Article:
Archive for ‘memoir’

April 16, 2010

“Cloud Journal”

Illustration by Tim Durning

The cirrus is the coming or going of stormclouds, their vanguard or their echo. If the ground is wet, the sky was violent yesterday; otherwise it will be tonight.

August, so the smell of rain on hot asphalt lingered. An evening thunderstorm blew out quick, and the sky bled orange and purple through every window. You would leave for the war in the morning. I was afraid but couldn’t say so. I slammed the house door and the porch door and got goosebumps from the air suddenly chilled. I wanted to walk to clear my head. I walked all night. By the time I returned, the moon had risen and set. I fell asleep on the couch. Your car was gone when I woke.

A note on the kitchen table:

Dad,

Went early to spare you. We’ll talk soon.

We live under the takeoff path. I ran outside and tried to find your plane flying over our house. All I saw were cirrus clouds marring an otherwise perfect sky. No trace of last night’s rain, no trace of your jet trails. I wondered if the cirrus were for last night’s storm, or one yet to come.

Cumulus humilis form in fair weather. They are light and fluffy, and abundant on idyllic spring days. Often found in the memories of young lovers and parents teaching their children to fly kites.

It was inevitable you would fall in love with airplanes. I don’t blame you, of course—we live by the airbase because I love them too.

Six years old, running in a dandelion-spotted field hidden in Virginia hills. Your mother and I felt young under the endless cumulus parade. We lied in the May grass and let our eyes hop from one cloud to the next, while you made jet noises and ran zigzags on the hill, your arms outstretched. You soared over and hovered above us, a sunlight corona around your head and shoulders.

Daddy, you said, can you fly airplanes?

I smiled. I used to, but not anymore.

Why?

I wanted to be with you and Mommy.

I want to fly airplanes too.

Your mother rolled her eyes. I leapt up and flew you around in my arms, and we made jet noises together.

When it seems as though the sky simply wants to deny you sunlight—that is nimbostratus. It looks gray all day but never rains.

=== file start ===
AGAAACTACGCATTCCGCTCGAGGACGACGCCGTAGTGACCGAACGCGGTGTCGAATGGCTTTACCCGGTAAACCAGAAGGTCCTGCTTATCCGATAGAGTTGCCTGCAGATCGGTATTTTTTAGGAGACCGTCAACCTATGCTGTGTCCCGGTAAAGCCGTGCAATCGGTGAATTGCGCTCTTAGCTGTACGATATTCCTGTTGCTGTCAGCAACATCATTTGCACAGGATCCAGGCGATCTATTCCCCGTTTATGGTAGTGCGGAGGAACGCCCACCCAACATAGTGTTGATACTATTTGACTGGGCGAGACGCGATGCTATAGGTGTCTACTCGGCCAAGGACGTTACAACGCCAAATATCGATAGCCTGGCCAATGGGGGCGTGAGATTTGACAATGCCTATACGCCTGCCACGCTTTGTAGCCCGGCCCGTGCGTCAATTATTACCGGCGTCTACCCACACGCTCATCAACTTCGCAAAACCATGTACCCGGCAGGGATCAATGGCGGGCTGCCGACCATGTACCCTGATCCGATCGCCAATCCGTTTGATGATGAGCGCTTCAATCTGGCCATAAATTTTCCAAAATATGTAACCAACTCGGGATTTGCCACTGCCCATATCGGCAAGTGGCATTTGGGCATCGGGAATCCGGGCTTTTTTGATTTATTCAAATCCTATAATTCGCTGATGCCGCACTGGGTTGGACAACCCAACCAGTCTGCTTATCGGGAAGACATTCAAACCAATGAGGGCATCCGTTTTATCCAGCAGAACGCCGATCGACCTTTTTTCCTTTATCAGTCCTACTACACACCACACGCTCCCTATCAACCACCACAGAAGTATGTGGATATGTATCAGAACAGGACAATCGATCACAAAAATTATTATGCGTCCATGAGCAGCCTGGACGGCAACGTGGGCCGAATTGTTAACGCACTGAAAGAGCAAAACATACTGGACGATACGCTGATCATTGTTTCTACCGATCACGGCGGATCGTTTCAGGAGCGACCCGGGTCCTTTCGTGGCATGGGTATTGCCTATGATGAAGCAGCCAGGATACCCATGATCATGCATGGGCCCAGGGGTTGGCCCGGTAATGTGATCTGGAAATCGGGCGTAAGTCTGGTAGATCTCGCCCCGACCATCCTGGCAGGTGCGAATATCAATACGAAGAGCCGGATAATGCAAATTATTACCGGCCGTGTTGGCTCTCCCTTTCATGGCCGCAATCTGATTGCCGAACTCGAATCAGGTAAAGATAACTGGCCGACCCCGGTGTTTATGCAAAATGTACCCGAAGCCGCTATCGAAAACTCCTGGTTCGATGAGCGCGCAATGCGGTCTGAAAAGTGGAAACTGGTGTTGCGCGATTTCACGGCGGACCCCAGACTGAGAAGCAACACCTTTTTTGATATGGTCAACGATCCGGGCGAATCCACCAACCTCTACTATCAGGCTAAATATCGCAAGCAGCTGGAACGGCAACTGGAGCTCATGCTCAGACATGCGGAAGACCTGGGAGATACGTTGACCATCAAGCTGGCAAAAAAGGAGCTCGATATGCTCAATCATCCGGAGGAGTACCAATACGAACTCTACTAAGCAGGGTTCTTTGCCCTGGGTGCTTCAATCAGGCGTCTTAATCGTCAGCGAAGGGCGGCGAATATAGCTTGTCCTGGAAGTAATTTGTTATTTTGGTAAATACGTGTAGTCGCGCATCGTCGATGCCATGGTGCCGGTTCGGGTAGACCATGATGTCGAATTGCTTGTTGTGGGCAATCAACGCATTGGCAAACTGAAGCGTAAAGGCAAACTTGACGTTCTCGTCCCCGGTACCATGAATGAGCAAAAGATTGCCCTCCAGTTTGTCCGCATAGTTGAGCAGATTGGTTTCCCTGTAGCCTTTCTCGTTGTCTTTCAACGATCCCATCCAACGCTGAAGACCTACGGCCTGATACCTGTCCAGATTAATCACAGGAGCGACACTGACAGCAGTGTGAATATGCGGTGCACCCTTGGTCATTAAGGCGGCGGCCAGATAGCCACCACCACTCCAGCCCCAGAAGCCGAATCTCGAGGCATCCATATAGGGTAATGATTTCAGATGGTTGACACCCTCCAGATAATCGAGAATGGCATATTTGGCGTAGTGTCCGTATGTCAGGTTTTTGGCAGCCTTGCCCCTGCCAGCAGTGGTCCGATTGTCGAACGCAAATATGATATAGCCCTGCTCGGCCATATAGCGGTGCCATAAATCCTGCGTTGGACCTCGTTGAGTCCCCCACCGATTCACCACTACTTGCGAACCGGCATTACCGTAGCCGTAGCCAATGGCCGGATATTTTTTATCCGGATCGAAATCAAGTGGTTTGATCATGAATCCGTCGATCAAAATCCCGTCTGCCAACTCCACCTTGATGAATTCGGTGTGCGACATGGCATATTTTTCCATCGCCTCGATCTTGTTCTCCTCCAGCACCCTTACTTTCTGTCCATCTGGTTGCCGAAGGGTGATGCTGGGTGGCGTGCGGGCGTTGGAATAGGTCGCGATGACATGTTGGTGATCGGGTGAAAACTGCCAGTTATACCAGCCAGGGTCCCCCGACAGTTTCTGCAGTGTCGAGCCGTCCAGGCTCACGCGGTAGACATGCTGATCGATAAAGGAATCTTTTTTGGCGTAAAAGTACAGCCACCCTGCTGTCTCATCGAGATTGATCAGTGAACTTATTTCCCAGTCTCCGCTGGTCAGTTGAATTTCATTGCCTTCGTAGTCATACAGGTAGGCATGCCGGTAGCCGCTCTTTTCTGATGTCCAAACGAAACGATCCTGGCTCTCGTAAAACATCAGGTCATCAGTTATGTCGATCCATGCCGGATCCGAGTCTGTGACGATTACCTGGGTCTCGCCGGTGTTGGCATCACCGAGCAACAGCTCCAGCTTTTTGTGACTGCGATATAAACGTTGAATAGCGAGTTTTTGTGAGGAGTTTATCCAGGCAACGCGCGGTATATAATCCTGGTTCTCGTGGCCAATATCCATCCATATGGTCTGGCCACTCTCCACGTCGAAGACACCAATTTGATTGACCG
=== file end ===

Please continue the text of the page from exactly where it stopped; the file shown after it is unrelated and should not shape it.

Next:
Annapolis, twenty-two. The pictures never show a gray commencement—God knows mine wasn’t. The hats went up anyway, as did the cheers.

I was proud, of course, but anxious. I knew what came next: Pensacola, then San Antonio or Corpus Christi, then maybe home to Virginia. Oceana is where they fly the fast jets.

I’m gonna get those gold wings like my old man, you said.

I told you I loved you no matter what you did, but I don’t think you believed me. Somehow in your four midshipman years—and maybe in the years of daydreaming before—you had made those wings the only way to make me proud.

I was proud when you acted in the school plays, too. Or when you wanted to learn the guitar.

Anything you did would have made me beam, but you couldn’t see.

Cumulonimbus—the granddaddy of clouds. Towering, dark, sinister beasts so full of power they humble a man just to look at one. Pilots know to avoid these as best they can. But sometimes they come too fast and grow too big. Then you just have to punch through and hope you stay in the air.

Tonight’s storm has hail to it; you would love it.

I forgive you for leaving how you did. I know why. I’m sorry I couldn’t say what needed saying better.

The first deployment is always the hardest, but easier these days. Your mother and I will write you every day, and send you videos if we can figure out how to work the camera. Don’t forget how many people care about you here. Keep safe for them as much as yourself.

I won’t say anything about the job. You have plenty to tell you about that where you are.

This is going to be a long summer without you around. I already miss naming clouds and airplanes on our morning run. It will be a long fall and winter too. We just have to push through, as always.